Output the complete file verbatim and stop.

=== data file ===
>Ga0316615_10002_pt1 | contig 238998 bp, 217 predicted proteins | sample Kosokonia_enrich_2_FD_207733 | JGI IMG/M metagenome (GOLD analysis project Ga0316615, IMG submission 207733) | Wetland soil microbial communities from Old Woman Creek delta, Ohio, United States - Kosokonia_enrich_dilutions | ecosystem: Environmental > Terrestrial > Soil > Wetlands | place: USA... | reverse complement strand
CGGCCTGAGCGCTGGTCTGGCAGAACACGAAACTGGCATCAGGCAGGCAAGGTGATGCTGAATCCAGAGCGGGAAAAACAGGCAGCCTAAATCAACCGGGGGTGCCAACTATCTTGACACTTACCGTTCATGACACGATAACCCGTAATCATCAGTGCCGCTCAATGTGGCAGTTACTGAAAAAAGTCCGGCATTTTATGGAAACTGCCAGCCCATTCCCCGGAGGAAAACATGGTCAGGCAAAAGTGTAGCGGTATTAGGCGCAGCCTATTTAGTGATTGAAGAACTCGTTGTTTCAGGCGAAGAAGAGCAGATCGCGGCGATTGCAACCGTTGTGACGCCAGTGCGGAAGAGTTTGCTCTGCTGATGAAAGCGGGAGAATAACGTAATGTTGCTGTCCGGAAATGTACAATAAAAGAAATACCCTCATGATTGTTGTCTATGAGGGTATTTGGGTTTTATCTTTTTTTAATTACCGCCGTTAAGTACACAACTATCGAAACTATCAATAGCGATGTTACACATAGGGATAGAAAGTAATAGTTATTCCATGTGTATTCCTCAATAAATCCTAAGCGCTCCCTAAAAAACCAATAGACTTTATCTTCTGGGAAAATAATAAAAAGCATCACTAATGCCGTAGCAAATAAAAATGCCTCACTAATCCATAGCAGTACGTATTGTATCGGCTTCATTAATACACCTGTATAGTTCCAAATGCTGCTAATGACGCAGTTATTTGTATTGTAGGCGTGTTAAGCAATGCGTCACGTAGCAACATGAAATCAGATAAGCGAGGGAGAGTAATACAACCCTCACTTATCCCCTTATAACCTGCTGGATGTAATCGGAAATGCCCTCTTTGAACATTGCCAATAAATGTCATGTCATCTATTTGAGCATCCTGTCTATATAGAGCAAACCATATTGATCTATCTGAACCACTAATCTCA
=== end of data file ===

>Ga0316615_10002_pt1 | contig 238998 bp, 217 predicted proteins | sample Kosokonia_enrich_2_FD_207733 | JGI IMG/M metagenome (GOLD analysis project Ga0316615, IMG submission 207733) | Wetland soil microbial communities from Old Woman Creek delta, Ohio, United States - Kosokonia_enrich_dilutions | ecosystem: Environmental > Terrestrial > Soil > Wetlands | place: USA... | reverse complement strand
CGGCCTGAGCGCTGGTCTGGCAGAACACGAAACTGGCATCAGGCAGGCAAGGTGATGCTGAATCCAGAGCGGGAAAAACAGGCAGCCTAAATCAACCGGGGGTGCCAACTATCTTGACACTTACCGTTCATGACACGATAACCCGTAATCATCAGTGCCGCTCAATGTGGCAGTTACTGAAAAAAGTCCGGCATTTTATGGAAACTGCCAGCCCATTCCCCGGAGGAAAACATGGTCAGGCAAAAGTGTAGCGGTATTAGGCGCAGCCTATTTAGTGATTGAAGAACTCGTTGTTTCAGGCGAAGAAGAGCAGATCGCGGCGATTGCAACCGTTGTGACGCCAGTGCGGAAGAGTTTGCTCTGCTGATGAAAGCGGGAGAATAACGTAATGTTGCTGTCCGGAAATGTACAATAAAAGAAATACCCTCATGATTGTTGTCTATGAGGGTATTTGGGTTTTATCTTTTTTTAATTACCGCCGTTAAGTACACAACTATCGAAACTATCAATAGCGATGTTACACATAGGGATAGAAAGTAATAGTTATTCCATGTGTATTCCTCAATAAATCCTAAGCGCTCCCTAAAAAACCAATAGACTTTATCTTCTGGGAAAATAATAAAAAGCATCACTAATGCCGTAGCAAATAAAAATGCCTCACTAATCCATAGCAGTACGTATTGTATCGGCTTCATTAATACACCTGTATAGTTCCAAATGCTGCTAATGACGCAGTTATTTGTATTGTAGGCGTGTTAAGCAATGCGTCACGTAGCAACATGAAATCAGATAAGCGAGGGAGAGTAATACAACCCTCACTTATCCCCTTATAACCTGCTGGATGTAATCGGAAATGCCCTCTTTGAACATTGCCAATAAATGTCATGTCATCTATTTGAGCATCCTGTCTATATAGAGCAAACCATATTGATCTATCTGAACCACTAATCTCA